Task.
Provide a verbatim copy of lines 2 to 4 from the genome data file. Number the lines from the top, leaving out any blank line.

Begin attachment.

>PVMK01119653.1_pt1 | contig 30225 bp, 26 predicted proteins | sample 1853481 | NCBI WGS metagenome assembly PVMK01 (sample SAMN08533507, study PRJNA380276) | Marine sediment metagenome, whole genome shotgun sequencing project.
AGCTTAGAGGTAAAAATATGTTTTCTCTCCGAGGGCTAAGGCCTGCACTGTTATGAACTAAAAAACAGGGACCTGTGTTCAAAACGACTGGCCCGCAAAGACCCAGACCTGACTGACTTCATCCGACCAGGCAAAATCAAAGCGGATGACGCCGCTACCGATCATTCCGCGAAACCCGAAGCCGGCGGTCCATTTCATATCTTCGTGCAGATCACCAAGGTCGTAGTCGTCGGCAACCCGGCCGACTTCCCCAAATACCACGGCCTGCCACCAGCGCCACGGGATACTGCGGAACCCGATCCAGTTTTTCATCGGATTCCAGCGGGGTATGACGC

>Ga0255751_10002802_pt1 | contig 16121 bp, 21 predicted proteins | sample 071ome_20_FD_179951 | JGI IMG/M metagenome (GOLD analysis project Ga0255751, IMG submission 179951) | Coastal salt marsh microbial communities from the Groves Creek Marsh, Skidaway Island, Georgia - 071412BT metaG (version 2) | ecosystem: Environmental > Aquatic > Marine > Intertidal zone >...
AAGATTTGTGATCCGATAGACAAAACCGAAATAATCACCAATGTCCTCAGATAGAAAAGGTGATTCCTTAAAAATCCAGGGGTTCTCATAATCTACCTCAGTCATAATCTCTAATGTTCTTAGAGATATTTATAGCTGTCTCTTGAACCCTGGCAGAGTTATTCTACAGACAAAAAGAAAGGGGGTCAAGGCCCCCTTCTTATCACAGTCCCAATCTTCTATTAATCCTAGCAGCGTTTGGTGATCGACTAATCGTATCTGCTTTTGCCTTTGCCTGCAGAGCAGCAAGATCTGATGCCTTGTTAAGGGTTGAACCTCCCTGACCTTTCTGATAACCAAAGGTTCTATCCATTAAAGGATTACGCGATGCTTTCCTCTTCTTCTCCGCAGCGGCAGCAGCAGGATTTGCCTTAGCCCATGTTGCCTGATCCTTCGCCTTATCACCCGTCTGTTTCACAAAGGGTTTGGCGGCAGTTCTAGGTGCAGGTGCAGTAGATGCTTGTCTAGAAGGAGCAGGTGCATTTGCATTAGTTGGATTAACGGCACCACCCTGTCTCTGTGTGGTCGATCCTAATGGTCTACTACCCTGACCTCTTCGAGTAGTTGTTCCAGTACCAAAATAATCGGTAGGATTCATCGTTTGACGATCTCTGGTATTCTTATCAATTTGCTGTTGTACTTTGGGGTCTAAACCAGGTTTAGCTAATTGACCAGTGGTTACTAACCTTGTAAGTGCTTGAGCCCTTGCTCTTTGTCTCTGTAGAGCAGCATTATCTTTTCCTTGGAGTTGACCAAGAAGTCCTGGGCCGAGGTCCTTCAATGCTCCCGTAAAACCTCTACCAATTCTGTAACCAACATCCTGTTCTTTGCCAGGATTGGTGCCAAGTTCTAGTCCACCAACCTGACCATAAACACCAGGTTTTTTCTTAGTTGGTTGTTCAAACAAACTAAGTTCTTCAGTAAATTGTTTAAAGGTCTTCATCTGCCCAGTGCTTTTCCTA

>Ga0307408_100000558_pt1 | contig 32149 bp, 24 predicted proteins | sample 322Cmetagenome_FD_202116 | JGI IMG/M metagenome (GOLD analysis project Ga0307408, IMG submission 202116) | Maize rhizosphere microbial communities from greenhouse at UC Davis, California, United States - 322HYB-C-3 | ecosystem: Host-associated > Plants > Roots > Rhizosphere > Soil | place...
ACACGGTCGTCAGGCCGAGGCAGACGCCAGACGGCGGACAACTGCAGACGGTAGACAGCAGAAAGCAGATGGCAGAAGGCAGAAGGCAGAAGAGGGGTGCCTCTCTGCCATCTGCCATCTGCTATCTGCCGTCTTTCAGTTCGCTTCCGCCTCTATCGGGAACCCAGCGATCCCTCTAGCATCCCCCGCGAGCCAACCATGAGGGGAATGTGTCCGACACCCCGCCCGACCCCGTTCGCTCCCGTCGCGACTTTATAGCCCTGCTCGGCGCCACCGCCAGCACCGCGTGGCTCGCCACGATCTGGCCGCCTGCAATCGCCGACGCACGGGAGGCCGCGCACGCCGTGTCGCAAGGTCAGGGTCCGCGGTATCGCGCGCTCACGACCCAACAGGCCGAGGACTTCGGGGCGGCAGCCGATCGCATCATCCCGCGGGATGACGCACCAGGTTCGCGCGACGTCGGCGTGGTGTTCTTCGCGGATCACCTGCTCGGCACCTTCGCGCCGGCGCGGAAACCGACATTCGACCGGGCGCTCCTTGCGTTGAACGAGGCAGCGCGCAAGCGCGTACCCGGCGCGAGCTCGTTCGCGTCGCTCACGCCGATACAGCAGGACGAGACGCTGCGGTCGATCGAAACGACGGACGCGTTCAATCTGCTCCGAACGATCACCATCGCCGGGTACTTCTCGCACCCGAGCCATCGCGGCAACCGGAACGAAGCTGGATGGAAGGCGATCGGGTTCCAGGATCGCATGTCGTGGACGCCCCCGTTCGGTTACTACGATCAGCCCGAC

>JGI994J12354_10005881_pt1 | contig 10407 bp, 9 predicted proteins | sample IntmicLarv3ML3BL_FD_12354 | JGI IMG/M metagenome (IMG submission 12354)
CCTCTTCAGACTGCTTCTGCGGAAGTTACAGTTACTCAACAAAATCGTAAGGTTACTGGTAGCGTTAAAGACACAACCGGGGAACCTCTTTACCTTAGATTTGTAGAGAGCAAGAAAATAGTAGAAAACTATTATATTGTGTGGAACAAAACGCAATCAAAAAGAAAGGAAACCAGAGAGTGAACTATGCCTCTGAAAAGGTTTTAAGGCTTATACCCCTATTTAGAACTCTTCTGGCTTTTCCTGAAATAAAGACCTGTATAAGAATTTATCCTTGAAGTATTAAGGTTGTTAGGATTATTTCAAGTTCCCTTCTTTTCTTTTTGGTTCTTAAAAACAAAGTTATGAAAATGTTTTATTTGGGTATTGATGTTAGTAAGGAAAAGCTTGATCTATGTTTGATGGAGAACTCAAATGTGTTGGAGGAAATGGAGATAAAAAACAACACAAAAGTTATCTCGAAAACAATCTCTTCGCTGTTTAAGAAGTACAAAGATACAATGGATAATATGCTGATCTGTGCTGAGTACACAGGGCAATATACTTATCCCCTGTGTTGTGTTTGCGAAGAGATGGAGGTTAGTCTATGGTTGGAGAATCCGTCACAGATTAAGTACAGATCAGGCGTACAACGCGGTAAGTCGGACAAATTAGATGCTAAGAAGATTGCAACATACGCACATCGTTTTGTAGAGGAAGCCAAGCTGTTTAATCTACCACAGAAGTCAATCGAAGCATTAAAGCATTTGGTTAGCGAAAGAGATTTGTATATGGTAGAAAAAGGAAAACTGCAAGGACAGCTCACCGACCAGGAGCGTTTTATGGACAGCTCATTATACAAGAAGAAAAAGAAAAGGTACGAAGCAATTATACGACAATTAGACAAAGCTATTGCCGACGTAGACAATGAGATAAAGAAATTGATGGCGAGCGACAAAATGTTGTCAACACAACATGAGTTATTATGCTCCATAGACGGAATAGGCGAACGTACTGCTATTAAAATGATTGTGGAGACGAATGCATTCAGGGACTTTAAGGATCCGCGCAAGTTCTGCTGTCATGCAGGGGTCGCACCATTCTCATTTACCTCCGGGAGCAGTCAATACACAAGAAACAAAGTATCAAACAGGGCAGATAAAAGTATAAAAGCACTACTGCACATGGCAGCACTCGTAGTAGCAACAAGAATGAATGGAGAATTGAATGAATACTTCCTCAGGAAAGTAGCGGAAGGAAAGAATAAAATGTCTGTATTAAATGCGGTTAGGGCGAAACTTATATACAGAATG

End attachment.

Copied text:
AGCTTAGAGGTAAAAATATGTTTTCTCTCCGAGGGCTAAGGCCTGCACTGTTATGAACTAAAAAACAGGGACCTGTGTTCAAAACGACTGGCCCGCAAAGACCCAGACCTGACTGACTTCATCCGACCAGGCAAAATCAAAGCGGATGACGCCGCTACCGATCATTCCGCGAAACCCGAAGCCGGCGGTCCATTTCATATCTTCGTGCAGATCACCAAGGTCGTAGTCGTCGGCAACCCGGCCGACTTCCCCAAATACCACGGCCTGCCACCAGCGCCACGGGATACTGCGGAACCCGATCCAGTTTTTCATCGGATTCCAGCGGGGTATGACGC

>Ga0255751_10002802_pt1 | contig 16121 bp, 21 predicted proteins | sample 071ome_20_FD_179951 | JGI IMG/M metagenome (GOLD analysis project Ga0255751, IMG submission 179951) | Coastal salt marsh microbial communities from the Groves Creek Marsh, Skidaway Island, Georgia - 071412BT metaG (version 2) | ecosystem: Environmental > Aquatic > Marine > Intertidal zone >...
AAGATTTGTGATCCGATAGACAAAACCGAAATAATCACCAATGTCCTCAGATAGAAAAGGTGATTCCTTAAAAATCCAGGGGTTCTCATAATCTACCTCAGTCATAATCTCTAATGTTCTTAGAGATATTTATAGCTGTCTCTTGAACCCTGGCAGAGTTATTCTACAGACAAAAAGAAAGGGGGTCAAGGCCCCCTTCTTATCACAGTCCCAATCTTCTATTAATCCTAGCAGCGTTTGGTGATCGACTAATCGTATCTGCTTTTGCCTTTGCCTGCAGAGCAGCAAGATCTGATGCCTTGTTAAGGGTTGAACCTCCCTGACCTTTCTGATAACCAAAGGTTCTATCCATTAAAGGATTACGCGATGCTTTCCTCTTCTTCTCCGCAGCGGCAGCAGCAGGATTTGCCTTAGCCCATGTTGCCTGATCCTTCGCCTTATCACCCGTCTGTTTCACAAAGGGTTTGGCGGCAGTTCTAGGTGCAGGTGCAGTAGATGCTTGTCTAGAAGGAGCAGGTGCATTTGCATTAGTTGGATTAACGGCACCACCCTGTCTCTGTGTGGTCGATCCTAATGGTCTACTACCCTGACCTCTTCGAGTAGTTGTTCCAGTACCAAAATAATCGGTAGGATTCATCGTTTGACGATCTCTGGTATTCTTATCAATTTGCTGTTGTACTTTGGGGTCTAAACCAGGTTTAGCTAATTGACCAGTGGTTACTAACCTTGTAAGTGCTTGAGCCCTTGCTCTTTGTCTCTGTAGAGCAGCATTATCTTTTCCTTGGAGTTGACCAAGAAGTCCTGGGCCGAGGTCCTTCAATGCTCCCGTAAAACCTCTACCAATTCTGTAACCAACATCCTGTTCTTTGCCAGGATTGGTGCCAAGTTCTAGTCCACCAACCTGACCATAAACACCAGGTTTTTTCTTAGTTGGTTGTTCAAACAAACTAAGTTCTTCAGTAAATTGTTTAAAGGTCTTCATCTGCCCAGTGCTTTTCCTA